Korean leaders meet at border village in bid for rapprochement

North Korean leader Kim Jong Un and South Korean President Moon Jae-in met for the first summit between the two countries in more than a decade raising hopes of a rapprochement between the two rival regimes and an end to the proliferation of nuclear weapons.

South Korea, and the world at large, would dearly love to see North Korean leader Kim give up his weapons of mass destruction that his regime has so far considered as the best security for survival.
But as the two sides wound up the first round of talks in the morning today, the summit had little to cheer about a likely compromise as the two Koreas seemed still wary of each other.
Reports quoting South Korean officials said North Korean leader Kim Jong Un described the country's transport conditions as poor and inadequate when South Korean President Moon Jae-in discussed plans for a potential visit to the North.
Moon' spokesman Yoon Young-chan said Kim's comments came after Moon expressed a desire to travel across North Korea to visit Mount Paektu that touches the country's border with China.
Kim is said to have replied that such a trip might be currently uncomfortable for Moon because the country's transport system was deficient. Kim also praised South Korea's bullet train service, which he said, had much impressed North Korean delegates who visited the South during February's Winter Olympics.
Moon in response said North Koreans would also be able to enjoy the South's high-speed trains if the rivals improve relations and reconnect their rail networks across the border.
North Korea looked determined to end the nuclear missile tests that have only brought misery and disrepute to Pyongang. Kim also said North Korea was prepared to discuss denuclearisation with the United States, its sworn enemy.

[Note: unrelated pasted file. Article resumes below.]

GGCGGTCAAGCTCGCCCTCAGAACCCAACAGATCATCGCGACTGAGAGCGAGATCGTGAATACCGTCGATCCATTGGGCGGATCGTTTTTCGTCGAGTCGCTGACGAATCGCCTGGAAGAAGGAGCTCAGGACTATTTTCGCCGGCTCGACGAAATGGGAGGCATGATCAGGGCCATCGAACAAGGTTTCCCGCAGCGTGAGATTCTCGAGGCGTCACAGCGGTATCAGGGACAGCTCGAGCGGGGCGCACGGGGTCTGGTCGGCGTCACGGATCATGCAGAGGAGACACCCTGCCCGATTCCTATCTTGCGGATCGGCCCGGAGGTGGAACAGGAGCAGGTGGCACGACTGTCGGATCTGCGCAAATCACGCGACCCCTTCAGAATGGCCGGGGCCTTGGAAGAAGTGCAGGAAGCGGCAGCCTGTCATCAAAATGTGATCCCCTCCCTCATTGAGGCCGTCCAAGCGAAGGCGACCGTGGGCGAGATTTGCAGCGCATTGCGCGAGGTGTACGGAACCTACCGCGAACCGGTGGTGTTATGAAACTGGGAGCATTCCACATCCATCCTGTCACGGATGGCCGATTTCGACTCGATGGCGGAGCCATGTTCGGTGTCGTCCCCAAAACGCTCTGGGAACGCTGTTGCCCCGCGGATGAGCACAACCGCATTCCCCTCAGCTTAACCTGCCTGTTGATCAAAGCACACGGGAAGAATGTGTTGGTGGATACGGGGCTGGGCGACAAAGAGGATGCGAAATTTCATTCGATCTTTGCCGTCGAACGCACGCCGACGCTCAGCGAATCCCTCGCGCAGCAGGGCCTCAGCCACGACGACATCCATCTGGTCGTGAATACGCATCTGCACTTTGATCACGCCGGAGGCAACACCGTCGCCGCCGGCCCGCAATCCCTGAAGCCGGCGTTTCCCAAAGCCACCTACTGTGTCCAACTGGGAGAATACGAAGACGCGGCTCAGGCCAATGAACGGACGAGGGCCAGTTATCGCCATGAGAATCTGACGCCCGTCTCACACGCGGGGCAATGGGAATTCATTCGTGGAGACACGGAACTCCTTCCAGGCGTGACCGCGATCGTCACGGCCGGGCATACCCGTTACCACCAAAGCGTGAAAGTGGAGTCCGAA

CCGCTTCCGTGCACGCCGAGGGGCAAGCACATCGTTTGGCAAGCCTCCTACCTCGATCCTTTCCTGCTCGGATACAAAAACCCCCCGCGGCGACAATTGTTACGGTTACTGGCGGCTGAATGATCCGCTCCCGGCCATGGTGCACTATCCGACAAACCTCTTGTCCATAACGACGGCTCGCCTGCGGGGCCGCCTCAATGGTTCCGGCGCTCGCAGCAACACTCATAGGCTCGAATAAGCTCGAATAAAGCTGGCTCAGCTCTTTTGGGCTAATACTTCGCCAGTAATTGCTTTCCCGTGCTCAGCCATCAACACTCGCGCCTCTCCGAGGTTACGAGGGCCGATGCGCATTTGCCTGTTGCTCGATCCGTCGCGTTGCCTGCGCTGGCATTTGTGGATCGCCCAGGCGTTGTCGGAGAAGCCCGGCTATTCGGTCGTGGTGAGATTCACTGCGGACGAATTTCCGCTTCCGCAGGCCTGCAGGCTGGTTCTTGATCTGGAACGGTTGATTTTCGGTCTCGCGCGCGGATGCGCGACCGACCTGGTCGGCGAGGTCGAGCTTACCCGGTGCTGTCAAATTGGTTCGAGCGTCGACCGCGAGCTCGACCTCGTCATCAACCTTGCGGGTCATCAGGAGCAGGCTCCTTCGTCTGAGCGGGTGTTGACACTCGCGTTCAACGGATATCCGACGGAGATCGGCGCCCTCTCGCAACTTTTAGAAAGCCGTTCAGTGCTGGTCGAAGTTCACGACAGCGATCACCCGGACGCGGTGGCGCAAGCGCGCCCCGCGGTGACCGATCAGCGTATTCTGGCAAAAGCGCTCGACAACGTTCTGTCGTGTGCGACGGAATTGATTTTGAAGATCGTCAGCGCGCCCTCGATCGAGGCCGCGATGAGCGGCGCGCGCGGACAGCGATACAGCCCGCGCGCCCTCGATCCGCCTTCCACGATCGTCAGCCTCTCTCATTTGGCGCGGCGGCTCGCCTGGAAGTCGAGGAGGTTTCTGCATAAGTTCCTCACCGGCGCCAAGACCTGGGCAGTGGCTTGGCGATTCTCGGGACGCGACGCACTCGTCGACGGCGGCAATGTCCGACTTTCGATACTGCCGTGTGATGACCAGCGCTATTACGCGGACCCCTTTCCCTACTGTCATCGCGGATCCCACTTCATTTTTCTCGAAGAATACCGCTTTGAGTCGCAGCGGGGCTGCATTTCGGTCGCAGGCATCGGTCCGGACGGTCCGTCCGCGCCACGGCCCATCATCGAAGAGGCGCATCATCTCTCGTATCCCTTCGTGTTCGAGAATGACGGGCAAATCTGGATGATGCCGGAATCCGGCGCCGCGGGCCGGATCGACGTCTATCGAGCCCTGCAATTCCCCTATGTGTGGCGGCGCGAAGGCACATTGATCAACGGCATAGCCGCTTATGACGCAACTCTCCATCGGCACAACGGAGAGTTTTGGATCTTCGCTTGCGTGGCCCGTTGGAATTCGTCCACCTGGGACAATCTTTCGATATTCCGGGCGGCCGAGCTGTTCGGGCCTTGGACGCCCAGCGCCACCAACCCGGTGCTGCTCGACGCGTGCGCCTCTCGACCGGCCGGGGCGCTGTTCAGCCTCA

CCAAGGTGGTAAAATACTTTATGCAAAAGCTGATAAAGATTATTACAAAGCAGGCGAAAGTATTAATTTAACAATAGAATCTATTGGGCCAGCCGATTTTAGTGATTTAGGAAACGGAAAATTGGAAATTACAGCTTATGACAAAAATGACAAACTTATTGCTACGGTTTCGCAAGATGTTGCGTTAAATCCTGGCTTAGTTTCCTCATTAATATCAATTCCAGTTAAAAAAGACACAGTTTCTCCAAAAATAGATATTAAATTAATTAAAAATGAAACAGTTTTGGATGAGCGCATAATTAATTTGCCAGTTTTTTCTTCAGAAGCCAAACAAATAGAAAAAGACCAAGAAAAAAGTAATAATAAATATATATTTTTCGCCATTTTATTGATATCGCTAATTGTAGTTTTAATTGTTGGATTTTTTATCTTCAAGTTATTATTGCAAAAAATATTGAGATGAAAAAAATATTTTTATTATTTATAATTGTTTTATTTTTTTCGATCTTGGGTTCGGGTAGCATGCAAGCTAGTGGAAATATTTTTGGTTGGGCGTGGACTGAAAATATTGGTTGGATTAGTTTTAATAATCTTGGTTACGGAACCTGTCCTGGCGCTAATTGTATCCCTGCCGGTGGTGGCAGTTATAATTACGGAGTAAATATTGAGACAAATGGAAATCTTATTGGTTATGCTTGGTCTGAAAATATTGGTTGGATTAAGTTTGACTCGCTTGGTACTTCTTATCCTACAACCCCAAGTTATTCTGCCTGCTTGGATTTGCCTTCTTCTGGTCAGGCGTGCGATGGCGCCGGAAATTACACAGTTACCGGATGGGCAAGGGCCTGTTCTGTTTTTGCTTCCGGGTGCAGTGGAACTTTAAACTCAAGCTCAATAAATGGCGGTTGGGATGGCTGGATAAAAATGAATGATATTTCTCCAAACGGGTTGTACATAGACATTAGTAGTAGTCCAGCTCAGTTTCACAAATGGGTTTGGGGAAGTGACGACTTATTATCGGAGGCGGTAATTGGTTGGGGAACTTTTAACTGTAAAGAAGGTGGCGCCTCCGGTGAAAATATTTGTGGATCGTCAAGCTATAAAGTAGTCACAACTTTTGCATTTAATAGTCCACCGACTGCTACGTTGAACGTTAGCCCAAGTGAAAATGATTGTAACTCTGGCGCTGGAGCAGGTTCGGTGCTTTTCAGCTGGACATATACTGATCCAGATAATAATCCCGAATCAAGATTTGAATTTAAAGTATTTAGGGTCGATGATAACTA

The inter-Korean summit between South Korean President Moon Jae-in and North Korean leader Kim Jong Un at the truce village of Panmunjom was also attended by South Korea's National Intelligence Service chief Suh Hoon, Blue House Chief of Staff Im Jong-seok, North Korean leader Kim Jong Un's sister Kim Yo Jong and North Korean foreign minister Ri Yong Ho.  
Kim and Moon will meet later in the afternoon after they have lunch separately. Kim returned to the North in a black limousine with bodyguards surrounding the vehicle as it made its way across the border.
The two are scheduled to plant a memorial tree at the border around 0430 GMT to kick off their second session of the summit.
The dramatic meeting, aimed at ending their decades-long conflict, comes weeks before Kim is due to meet US President Donald Trump. “We are at a starting line today, where a new history of peace, prosperity and inter-Korean relations is being written,” Kim said before the two Korean leaders and their top aides began talks.
Moon and Kim are expected to discuss denuclearisation and exchanges between the Koreas. Just days before the summit, Kim said North Korea would suspend nuclear and long-range missile tests and dismantle its only known nuclear test site. 
But there is widespread scepticism about whether Kim is ready to abandon the hard-earned nuclear arsenal his country has defended and developed for decades as what it says is a necessary deterrent against US invasion.